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At least a stretcher with a stinger has something to push off of. Those kneeless kicker things stretch the carpet between the head and the foot but don’t stretch it in relation to the overall width or length of the carpet. Might as well just use a kicker to bump that hallway for all that thing is worth.

Besides that dude has boy band hair.
I used a stinger in the senior apts. I did. Carpet was changed every 3-6 months anyway. They used old rubberback carpet for pad.
 

highup

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Actually .that is the type of job that stretcher would work good. You can twist turn jump through hoops without moving tubes and setting them up. I probably would have used the crab jack in that situation. I didn't pay any attention to the how far the tackstrip was. In my case I would replace all that. Strip placing to me is one of the most important things on a job.
I've never looked up the description from the manufacturer but this thing isn't going to stretch 16 ft. Like CJ said it'll only stress the area in between the two ends of the unit. I think it's made for tight areas and once you make your initial stretch you can use that instead of a knee kicker to hook the carpet on the tack strip before you actually use a stretcher. In that case it saves your knees, which I think is it's intended purpose.
Opposite the curved railing on the other side of the room there was an angled doorway most likely a bedroom. I figured do a long stretch to get you across the doorway and maybe use that tool to hook it on the tacks, but then you could use a real stretcher to stretch towards the railing which would tighten up the doorway seam. Same guy does machine gun drive-bys.
 

C.J.

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I would have stretched the hallway carpet at the doorway with the existing carpet, made the seam then stay nailed inside the room before I stretched the hallway. It does tend to move the seam a little so if you have different carpets you do have to take that into consideration so the seam doesn’t move past the threshold into the hallway.

I’ve also stretched up to a seam then stay nailed many a time but it’s definitely easier for me to make my seams before doing the final stretch. To each their own.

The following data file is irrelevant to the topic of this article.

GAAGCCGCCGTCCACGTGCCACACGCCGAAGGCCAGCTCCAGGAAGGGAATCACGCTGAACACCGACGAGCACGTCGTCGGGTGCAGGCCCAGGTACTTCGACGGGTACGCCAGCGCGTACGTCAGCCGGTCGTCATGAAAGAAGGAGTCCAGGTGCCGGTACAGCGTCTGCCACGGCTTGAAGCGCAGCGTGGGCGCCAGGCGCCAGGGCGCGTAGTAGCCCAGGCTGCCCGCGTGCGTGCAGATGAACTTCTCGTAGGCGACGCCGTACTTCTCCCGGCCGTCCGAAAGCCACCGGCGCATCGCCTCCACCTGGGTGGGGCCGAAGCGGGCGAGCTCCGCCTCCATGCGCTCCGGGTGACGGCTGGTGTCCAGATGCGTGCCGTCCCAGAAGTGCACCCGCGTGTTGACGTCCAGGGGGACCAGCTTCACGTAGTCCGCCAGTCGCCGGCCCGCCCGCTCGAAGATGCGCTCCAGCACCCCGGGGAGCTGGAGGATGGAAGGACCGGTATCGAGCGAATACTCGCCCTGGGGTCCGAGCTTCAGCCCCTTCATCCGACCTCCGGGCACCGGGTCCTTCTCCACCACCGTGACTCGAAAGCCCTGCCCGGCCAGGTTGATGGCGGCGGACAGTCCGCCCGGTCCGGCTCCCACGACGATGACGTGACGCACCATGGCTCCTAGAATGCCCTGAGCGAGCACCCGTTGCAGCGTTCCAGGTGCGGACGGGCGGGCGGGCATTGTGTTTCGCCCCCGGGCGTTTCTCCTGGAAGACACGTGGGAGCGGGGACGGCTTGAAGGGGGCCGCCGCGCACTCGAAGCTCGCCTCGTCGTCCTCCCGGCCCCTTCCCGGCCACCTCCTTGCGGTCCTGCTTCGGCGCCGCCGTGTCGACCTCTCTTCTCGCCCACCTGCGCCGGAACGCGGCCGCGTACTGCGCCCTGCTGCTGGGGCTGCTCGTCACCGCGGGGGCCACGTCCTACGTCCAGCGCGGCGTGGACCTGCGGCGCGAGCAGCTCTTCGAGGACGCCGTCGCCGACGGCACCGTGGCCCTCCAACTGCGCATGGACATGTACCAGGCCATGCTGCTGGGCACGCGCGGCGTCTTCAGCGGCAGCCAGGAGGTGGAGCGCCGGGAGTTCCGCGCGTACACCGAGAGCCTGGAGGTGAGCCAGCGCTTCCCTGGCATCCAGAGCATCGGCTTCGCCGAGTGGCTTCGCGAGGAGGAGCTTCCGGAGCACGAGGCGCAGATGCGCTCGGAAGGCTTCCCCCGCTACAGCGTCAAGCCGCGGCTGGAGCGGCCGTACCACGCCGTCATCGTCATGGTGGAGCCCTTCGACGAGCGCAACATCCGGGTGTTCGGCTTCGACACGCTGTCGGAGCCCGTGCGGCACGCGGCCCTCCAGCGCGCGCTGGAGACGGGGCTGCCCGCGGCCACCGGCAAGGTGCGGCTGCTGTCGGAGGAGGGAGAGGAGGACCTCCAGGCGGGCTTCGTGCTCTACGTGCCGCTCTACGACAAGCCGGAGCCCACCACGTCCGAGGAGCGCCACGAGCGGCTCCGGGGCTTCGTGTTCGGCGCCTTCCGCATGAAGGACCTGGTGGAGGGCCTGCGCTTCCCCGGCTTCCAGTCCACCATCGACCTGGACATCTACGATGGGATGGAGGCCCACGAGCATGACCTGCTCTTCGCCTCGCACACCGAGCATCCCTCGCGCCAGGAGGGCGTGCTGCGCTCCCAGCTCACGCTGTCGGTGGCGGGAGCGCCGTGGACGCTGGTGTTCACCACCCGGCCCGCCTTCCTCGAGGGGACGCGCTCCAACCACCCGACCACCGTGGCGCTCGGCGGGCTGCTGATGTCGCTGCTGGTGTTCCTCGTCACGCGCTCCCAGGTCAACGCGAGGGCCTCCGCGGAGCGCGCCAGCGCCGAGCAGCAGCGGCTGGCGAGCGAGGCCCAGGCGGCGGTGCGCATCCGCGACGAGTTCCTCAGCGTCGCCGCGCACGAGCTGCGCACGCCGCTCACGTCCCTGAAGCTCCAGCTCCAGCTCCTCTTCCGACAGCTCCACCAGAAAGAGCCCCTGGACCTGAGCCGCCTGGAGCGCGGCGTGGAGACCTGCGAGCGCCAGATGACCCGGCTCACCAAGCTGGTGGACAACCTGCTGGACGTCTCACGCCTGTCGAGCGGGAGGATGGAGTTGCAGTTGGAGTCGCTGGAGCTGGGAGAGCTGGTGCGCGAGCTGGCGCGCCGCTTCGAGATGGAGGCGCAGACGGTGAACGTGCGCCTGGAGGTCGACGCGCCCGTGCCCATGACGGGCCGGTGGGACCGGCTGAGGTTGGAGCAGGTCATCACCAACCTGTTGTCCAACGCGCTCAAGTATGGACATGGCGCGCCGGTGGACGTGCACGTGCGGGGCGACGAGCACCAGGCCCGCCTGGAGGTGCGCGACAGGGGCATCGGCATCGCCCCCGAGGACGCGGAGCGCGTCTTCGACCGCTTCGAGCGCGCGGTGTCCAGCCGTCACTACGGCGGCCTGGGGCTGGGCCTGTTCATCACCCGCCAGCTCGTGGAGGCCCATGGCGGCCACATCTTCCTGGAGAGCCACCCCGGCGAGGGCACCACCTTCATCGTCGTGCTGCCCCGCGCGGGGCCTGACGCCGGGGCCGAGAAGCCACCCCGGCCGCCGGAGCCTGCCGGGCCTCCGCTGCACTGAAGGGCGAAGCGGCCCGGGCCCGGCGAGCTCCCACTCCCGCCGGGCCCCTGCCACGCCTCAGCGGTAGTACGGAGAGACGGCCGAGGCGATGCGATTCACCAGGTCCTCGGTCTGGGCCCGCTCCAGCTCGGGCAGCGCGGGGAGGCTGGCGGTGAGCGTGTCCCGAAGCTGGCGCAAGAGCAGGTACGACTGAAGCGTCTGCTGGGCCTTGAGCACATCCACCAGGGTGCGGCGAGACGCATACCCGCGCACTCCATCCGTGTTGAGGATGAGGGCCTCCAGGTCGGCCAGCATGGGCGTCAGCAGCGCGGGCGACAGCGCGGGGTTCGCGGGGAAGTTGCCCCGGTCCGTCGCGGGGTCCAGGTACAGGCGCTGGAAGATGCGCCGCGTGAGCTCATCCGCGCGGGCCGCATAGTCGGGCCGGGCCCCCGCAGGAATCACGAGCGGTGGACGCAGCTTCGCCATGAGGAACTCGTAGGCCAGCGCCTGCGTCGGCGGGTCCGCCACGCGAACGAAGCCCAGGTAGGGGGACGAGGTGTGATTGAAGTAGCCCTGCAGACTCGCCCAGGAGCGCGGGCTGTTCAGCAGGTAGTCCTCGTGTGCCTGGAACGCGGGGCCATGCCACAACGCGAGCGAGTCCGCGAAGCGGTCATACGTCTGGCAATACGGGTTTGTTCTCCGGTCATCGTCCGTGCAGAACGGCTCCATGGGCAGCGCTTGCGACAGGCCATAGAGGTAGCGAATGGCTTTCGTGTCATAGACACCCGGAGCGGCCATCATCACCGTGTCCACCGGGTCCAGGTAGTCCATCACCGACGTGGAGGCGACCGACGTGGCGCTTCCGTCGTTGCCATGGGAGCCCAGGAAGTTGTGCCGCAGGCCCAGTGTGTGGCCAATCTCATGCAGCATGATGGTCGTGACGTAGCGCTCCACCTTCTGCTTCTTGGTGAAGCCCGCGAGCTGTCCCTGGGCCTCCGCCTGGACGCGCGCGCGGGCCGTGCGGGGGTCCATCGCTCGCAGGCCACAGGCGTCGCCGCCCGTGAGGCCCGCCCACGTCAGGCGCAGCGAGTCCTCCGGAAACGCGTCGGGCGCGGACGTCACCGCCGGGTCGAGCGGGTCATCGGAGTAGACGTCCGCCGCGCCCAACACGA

highup

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Says he's been using it for 20 years with no callbacks.
I think I've got him beat. 40 years with tubes, and two restretches, both in 87 when I started on my own. Both jobs were members of the same family. 😁
 

MAjwoody

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many people would rather pay someone qualified to fix a bad job than call back the original installer. i want my customers calling back because its usually another job and an easy sell.
 

highup

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many people would rather pay someone qualified to fix a bad job than call back the original installer. i want my customers calling back because its usually another job and an easy sell.
That's the same with me and I think everybody else here.
Even though when I bill a customer direct I charge more than I would make working directly for a store.
That said, even though my bill is higher when I hand the bill to the customer they say, " oh is that all "😟
At that point, it's too late to rewrite the bill. 😁
 

Floorist

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That's the same with me and I think everybody else here.
Even though when I bill a customer direct I charge more than I would make working directly for a store.
That said, even though my bill is higher when I hand the bill to the customer they say, " oh is that all "😟
At that point, it's too late to rewrite the bill. 😁
Most of my regulars would say, "I don't need an estimate" "Just tell me what I owe when you get done".